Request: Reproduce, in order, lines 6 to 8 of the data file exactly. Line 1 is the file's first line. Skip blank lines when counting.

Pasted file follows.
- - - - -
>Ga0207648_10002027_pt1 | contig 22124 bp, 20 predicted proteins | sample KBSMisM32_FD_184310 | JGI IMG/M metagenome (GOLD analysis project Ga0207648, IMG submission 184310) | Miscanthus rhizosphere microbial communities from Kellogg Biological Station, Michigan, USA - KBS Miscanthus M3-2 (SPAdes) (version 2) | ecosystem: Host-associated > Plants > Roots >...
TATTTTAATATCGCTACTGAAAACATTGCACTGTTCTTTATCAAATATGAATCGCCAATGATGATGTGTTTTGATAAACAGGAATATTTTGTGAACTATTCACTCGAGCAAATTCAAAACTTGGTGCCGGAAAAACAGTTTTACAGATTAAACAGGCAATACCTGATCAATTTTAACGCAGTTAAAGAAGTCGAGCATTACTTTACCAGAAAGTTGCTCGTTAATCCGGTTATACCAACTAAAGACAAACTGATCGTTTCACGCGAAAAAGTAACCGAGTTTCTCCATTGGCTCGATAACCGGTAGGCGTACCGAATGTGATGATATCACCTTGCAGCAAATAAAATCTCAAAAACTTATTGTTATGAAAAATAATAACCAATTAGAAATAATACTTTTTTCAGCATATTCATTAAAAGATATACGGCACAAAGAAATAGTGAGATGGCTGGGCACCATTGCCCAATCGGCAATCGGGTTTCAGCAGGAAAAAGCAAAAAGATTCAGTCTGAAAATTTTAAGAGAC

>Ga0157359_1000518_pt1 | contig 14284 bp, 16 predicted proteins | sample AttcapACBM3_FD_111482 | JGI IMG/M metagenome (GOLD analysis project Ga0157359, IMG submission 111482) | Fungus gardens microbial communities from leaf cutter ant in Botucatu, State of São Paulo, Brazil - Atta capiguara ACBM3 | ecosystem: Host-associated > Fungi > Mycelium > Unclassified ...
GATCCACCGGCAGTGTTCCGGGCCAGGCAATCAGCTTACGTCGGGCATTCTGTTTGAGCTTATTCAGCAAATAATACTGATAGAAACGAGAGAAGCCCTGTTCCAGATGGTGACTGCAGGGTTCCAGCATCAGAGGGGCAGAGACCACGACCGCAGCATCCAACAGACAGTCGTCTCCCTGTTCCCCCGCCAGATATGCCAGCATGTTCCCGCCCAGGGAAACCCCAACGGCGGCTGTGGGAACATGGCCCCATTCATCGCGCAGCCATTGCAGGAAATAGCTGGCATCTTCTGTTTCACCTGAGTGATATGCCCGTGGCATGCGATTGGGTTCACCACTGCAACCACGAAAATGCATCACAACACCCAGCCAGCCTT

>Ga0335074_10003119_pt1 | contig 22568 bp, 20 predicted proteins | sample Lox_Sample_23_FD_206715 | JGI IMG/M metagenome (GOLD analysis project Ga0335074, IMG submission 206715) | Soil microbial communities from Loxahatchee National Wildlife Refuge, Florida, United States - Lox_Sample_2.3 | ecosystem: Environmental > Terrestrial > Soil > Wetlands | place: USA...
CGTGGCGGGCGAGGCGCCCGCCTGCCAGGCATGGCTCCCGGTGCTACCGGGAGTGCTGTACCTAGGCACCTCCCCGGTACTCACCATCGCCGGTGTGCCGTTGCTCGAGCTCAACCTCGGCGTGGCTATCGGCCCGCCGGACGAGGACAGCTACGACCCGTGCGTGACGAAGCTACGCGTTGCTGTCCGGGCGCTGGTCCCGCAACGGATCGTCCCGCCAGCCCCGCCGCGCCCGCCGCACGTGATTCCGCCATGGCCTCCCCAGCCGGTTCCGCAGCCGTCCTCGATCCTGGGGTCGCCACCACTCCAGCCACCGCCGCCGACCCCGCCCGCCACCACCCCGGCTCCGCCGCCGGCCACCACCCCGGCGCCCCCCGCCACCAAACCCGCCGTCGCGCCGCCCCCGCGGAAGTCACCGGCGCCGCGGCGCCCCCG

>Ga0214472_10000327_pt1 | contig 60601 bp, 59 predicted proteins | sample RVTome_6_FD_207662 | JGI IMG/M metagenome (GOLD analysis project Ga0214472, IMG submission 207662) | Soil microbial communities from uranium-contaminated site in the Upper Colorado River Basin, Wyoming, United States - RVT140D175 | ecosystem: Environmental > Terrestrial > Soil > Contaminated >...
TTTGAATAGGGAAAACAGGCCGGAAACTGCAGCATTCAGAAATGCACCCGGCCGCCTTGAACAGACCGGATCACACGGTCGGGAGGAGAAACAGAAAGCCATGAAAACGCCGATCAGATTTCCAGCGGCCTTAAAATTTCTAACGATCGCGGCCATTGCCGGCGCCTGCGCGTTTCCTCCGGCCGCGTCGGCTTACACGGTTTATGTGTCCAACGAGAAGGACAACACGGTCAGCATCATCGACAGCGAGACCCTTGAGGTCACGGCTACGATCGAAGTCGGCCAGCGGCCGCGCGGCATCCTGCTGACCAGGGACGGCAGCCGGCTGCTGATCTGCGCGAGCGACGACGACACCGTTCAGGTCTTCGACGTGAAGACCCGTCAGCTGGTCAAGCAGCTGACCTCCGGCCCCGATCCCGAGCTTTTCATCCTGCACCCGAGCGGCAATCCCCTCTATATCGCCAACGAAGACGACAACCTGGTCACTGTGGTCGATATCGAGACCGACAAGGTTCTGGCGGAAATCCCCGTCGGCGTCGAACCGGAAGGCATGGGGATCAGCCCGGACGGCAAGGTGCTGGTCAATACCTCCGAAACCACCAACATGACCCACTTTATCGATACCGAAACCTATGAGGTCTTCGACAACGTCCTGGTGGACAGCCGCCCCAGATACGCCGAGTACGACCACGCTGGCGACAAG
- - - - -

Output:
CGTGGCGGGCGAGGCGCCCGCCTGCCAGGCATGGCTCCCGGTGCTACCGGGAGTGCTGTACCTAGGCACCTCCCCGGTACTCACCATCGCCGGTGTGCCGTTGCTCGAGCTCAACCTCGGCGTGGCTATCGGCCCGCCGGACGAGGACAGCTACGACCCGTGCGTGACGAAGCTACGCGTTGCTGTCCGGGCGCTGGTCCCGCAACGGATCGTCCCGCCAGCCCCGCCGCGCCCGCCGCACGTGATTCCGCCATGGCCTCCCCAGCCGGTTCCGCAGCCGTCCTCGATCCTGGGGTCGCCACCACTCCAGCCACCGCCGCCGACCCCGCCCGCCACCACCCCGGCTCCGCCGCCGGCCACCACCCCGGCGCCCCCCGCCACCAAACCCGCCGTCGCGCCGCCCCCGCGGAAGTCACCGGCGCCGCGGCGCCCCCG

>Ga0214472_10000327_pt1 | contig 60601 bp, 59 predicted proteins | sample RVTome_6_FD_207662 | JGI IMG/M metagenome (GOLD analysis project Ga0214472, IMG submission 207662) | Soil microbial communities from uranium-contaminated site in the Upper Colorado River Basin, Wyoming, United States - RVT140D175 | ecosystem: Environmental > Terrestrial > Soil > Contaminated >...
TTTGAATAGGGAAAACAGGCCGGAAACTGCAGCATTCAGAAATGCACCCGGCCGCCTTGAACAGACCGGATCACACGGTCGGGAGGAGAAACAGAAAGCCATGAAAACGCCGATCAGATTTCCAGCGGCCTTAAAATTTCTAACGATCGCGGCCATTGCCGGCGCCTGCGCGTTTCCTCCGGCCGCGTCGGCTTACACGGTTTATGTGTCCAACGAGAAGGACAACACGGTCAGCATCATCGACAGCGAGACCCTTGAGGTCACGGCTACGATCGAAGTCGGCCAGCGGCCGCGCGGCATCCTGCTGACCAGGGACGGCAGCCGGCTGCTGATCTGCGCGAGCGACGACGACACCGTTCAGGTCTTCGACGTGAAGACCCGTCAGCTGGTCAAGCAGCTGACCTCCGGCCCCGATCCCGAGCTTTTCATCCTGCACCCGAGCGGCAATCCCCTCTATATCGCCAACGAAGACGACAACCTGGTCACTGTGGTCGATATCGAGACCGACAAGGTTCTGGCGGAAATCCCCGTCGGCGTCGAACCGGAAGGCATGGGGATCAGCCCGGACGGCAAGGTGCTGGTCAATACCTCCGAAACCACCAACATGACCCACTTTATCGATACCGAAACCTATGAGGTCTTCGACAACGTCCTGGTGGACAGCCGCCCCAGATACGCCGAGTACGACCACGCTGGCGACAAG